Wait a minute! We are in the midst of a deflationary threat, a downward spiral like that of the 1930’s and the one which hit Japan
in the 90’s. The velocity of money is shrinking toward zero, because banks are unwilling to lend and people are unwilling to spend, all due to fear and uncertainty. Even when given billions of dollars, banks have chosen to hold most of it in reserve against an unknown future where things could get even worse. Money is not circulating. The victim barely has a pulse and some people are afraid he’s going to jump up and hurt himself.
Look, we need to revive the moribund economy, get it breathing and functioning again. The worst thing we could do is what Hoover
and his Treasury Secretary Andrew Mellon did back in the 30’s, which was to tighten credit and balance the budget, resulting in higher interest rates, deflation, and the Great Depression. Right now we are on track to equal or exceed the human misery of the thirty’s. Despite all the romantic stories, it was an ugly and desperate time. We must do everything we can to avoid the mistakes that exacerbated that suffering.
Already we are seeing unemployment. approaching 10 percent, and showing no signs of stopping. Everytime a company reports a loss, they placate the hounds of Wall Street by laying off thousands of workers. Those workers have to cut spending, leading to more losses and more layoffs. This downward spiral can only be interrupted by financial intervention, both monetarily and fiscally by the Fed and Congress, respectively. When the private sector fails, the public sector must assume responsibilty to alleviate the problem.
There seems to be a widespread belief that the Fed or Congress, or both, merely “prints money” to solve the problem. This may be true in Zimbabwe
or other third world countries where inflation has spiraled out of control in the midst of wanton poverty, but developed countries must balance the books by selling debt. Every dollar our government spends over the revenue it takes in must be financed by the issuance of treasury bills and bonds. This is not funny money. In fact, our debt is in such demand that short term treasury notes were yielding 0% at the height of the crisis. This means that people were willing to lend Uncle Sam money at zero interest just to be sure it was there when they needed it – the 21st Century version of money in the mattress.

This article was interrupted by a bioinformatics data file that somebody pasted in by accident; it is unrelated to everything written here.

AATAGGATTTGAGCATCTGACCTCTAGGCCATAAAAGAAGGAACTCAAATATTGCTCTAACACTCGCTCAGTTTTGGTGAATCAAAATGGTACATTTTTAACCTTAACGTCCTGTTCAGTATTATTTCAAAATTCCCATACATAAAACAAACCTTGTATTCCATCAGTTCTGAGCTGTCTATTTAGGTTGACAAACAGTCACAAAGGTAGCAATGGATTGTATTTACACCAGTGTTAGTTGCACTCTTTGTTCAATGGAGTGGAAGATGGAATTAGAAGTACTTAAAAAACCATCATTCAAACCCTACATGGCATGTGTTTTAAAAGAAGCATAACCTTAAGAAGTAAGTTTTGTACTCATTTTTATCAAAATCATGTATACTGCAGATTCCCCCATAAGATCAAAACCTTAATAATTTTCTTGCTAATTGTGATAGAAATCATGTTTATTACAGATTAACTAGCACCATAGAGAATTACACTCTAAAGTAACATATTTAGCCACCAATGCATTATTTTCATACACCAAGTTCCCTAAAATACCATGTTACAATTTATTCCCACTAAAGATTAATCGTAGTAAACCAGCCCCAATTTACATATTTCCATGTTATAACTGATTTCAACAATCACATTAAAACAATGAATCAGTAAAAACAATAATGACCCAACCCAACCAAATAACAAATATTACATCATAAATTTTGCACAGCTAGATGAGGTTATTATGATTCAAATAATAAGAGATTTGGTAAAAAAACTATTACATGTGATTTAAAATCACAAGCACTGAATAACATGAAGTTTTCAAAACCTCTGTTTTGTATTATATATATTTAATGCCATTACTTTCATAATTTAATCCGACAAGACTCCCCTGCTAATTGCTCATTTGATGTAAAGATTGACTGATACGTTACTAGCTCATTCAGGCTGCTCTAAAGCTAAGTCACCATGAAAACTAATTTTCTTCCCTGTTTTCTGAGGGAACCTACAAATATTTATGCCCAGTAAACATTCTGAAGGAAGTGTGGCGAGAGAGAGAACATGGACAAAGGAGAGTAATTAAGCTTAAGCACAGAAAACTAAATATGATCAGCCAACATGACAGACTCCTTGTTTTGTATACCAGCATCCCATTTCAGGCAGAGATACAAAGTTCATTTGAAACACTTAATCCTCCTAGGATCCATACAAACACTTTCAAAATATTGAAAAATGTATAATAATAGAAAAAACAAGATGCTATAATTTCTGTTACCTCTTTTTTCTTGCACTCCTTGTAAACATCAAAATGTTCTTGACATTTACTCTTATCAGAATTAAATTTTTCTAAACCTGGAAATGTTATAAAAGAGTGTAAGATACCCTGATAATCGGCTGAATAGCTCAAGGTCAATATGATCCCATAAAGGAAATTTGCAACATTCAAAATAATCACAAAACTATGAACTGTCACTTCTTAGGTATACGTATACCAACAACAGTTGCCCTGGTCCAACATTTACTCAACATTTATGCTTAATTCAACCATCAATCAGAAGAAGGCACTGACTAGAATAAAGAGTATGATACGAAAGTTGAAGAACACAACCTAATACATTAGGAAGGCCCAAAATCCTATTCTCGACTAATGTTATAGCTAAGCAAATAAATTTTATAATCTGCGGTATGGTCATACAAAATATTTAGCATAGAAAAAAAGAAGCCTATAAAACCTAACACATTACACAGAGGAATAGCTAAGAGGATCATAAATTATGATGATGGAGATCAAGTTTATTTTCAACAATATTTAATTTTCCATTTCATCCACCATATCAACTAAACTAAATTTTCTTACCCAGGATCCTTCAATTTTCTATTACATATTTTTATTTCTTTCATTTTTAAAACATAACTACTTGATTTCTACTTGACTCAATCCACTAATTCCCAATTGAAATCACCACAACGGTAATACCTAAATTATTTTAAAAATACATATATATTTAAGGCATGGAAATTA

Furthermore, the yield on 10 year bonds is below 3%, showing a healthy demand for longer term debt. Compare that with 15% yields during the inflationary spiral of the 70’s and 80’s. This was known as stagflation – inflation in the face of stagnant growth. There was a loss of faith in the dollar, but today the dollar is increasingly strong . In fact, it has once again become the currency of choice. Gold is soaring, but this is the fear factor at work. Survivalists are taking physical delivery of the metal as the ultimate barter tool for end times. I wonder what value a shiny mineral will have in the primitive barbarian world they are imagining. The American Indians shunned the White Man’s yellow metal, calling it “death that in darkness comes smiling.”
Today’s concern is not inflation, but its more deadly twin, deflation. Once that spiral takes hold, we all go down the drain. Controlling inflation is tomorrow’s problem. As the economists view it, inflation can be readily controlled by reining in the horses – increasing interest rates, decreasing money supply, tightening the budget – before they run away. Right now, the horses don’t want to run. The stimulus – like a whip to their backsides, and loosened reins in the form of lowered interest rates has been supplemented by dangling the carrot of money in front of them. If they don’t run now, Heaven help us all.